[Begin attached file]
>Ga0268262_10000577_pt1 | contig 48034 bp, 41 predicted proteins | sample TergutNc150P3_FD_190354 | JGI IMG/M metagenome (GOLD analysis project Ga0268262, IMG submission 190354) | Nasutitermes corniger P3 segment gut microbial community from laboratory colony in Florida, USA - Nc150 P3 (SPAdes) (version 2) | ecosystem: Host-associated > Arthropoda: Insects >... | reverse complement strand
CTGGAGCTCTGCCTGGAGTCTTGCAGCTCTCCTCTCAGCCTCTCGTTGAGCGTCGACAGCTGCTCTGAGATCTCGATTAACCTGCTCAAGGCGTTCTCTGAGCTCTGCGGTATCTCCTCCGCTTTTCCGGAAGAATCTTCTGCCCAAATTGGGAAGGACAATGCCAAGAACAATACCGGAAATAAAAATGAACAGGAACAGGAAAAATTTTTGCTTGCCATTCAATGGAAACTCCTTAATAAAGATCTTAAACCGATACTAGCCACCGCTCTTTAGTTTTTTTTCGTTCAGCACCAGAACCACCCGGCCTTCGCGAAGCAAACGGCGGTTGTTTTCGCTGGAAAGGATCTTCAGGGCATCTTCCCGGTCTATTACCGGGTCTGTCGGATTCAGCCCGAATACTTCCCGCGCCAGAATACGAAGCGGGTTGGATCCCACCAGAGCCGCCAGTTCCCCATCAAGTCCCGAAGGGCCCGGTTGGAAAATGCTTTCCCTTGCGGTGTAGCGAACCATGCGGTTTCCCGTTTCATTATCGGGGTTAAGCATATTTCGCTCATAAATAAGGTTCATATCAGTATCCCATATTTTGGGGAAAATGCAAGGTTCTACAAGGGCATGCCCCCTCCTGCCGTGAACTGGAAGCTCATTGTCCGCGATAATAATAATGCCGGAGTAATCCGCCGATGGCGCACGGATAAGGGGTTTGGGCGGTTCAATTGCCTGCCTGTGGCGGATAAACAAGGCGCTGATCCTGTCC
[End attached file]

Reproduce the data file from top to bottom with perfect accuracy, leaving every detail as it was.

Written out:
>Ga0268262_10000577_pt1 | contig 48034 bp, 41 predicted proteins | sample TergutNc150P3_FD_190354 | JGI IMG/M metagenome (GOLD analysis project Ga0268262, IMG submission 190354) | Nasutitermes corniger P3 segment gut microbial community from laboratory colony in Florida, USA - Nc150 P3 (SPAdes) (version 2) | ecosystem: Host-associated > Arthropoda: Insects >... | reverse complement strand
CTGGAGCTCTGCCTGGAGTCTTGCAGCTCTCCTCTCAGCCTCTCGTTGAGCGTCGACAGCTGCTCTGAGATCTCGATTAACCTGCTCAAGGCGTTCTCTGAGCTCTGCGGTATCTCCTCCGCTTTTCCGGAAGAATCTTCTGCCCAAATTGGGAAGGACAATGCCAAGAACAATACCGGAAATAAAAATGAACAGGAACAGGAAAAATTTTTGCTTGCCATTCAATGGAAACTCCTTAATAAAGATCTTAAACCGATACTAGCCACCGCTCTTTAGTTTTTTTTCGTTCAGCACCAGAACCACCCGGCCTTCGCGAAGCAAACGGCGGTTGTTTTCGCTGGAAAGGATCTTCAGGGCATCTTCCCGGTCTATTACCGGGTCTGTCGGATTCAGCCCGAATACTTCCCGCGCCAGAATACGAAGCGGGTTGGATCCCACCAGAGCCGCCAGTTCCCCATCAAGTCCCGAAGGGCCCGGTTGGAAAATGCTTTCCCTTGCGGTGTAGCGAACCATGCGGTTTCCCGTTTCATTATCGGGGTTAAGCATATTTCGCTCATAAATAAGGTTCATATCAGTATCCCATATTTTGGGGAAAATGCAAGGTTCTACAAGGGCATGCCCCCTCCTGCCGTGAACTGGAAGCTCATTGTCCGCGATAATAATAATGCCGGAGTAATCCGCCGATGGCGCACGGATAAGGGGTTTGGGCGGTTCAATTGCCTGCCTGTGGCGGATAAACAAGGCGCTGATCCTGTCC